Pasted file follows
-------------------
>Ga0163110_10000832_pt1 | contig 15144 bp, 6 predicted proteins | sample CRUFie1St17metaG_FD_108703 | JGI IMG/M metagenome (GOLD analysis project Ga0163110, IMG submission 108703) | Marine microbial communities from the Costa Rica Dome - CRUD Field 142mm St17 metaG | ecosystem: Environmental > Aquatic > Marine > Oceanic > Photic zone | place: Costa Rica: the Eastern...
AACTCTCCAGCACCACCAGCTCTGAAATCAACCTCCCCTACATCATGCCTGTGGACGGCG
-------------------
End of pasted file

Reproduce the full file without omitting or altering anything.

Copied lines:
>Ga0163110_10000832_pt1 | contig 15144 bp, 6 predicted proteins | sample CRUFie1St17metaG_FD_108703 | JGI IMG/M metagenome (GOLD analysis project Ga0163110, IMG submission 108703) | Marine microbial communities from the Costa Rica Dome - CRUD Field 142mm St17 metaG | ecosystem: Environmental > Aquatic > Marine > Oceanic > Photic zone | place: Costa Rica: the Eastern...
AACTCTCCAGCACCACCAGCTCTGAAATCAACCTCCCCTACATCATGCCTGTGGACGGCG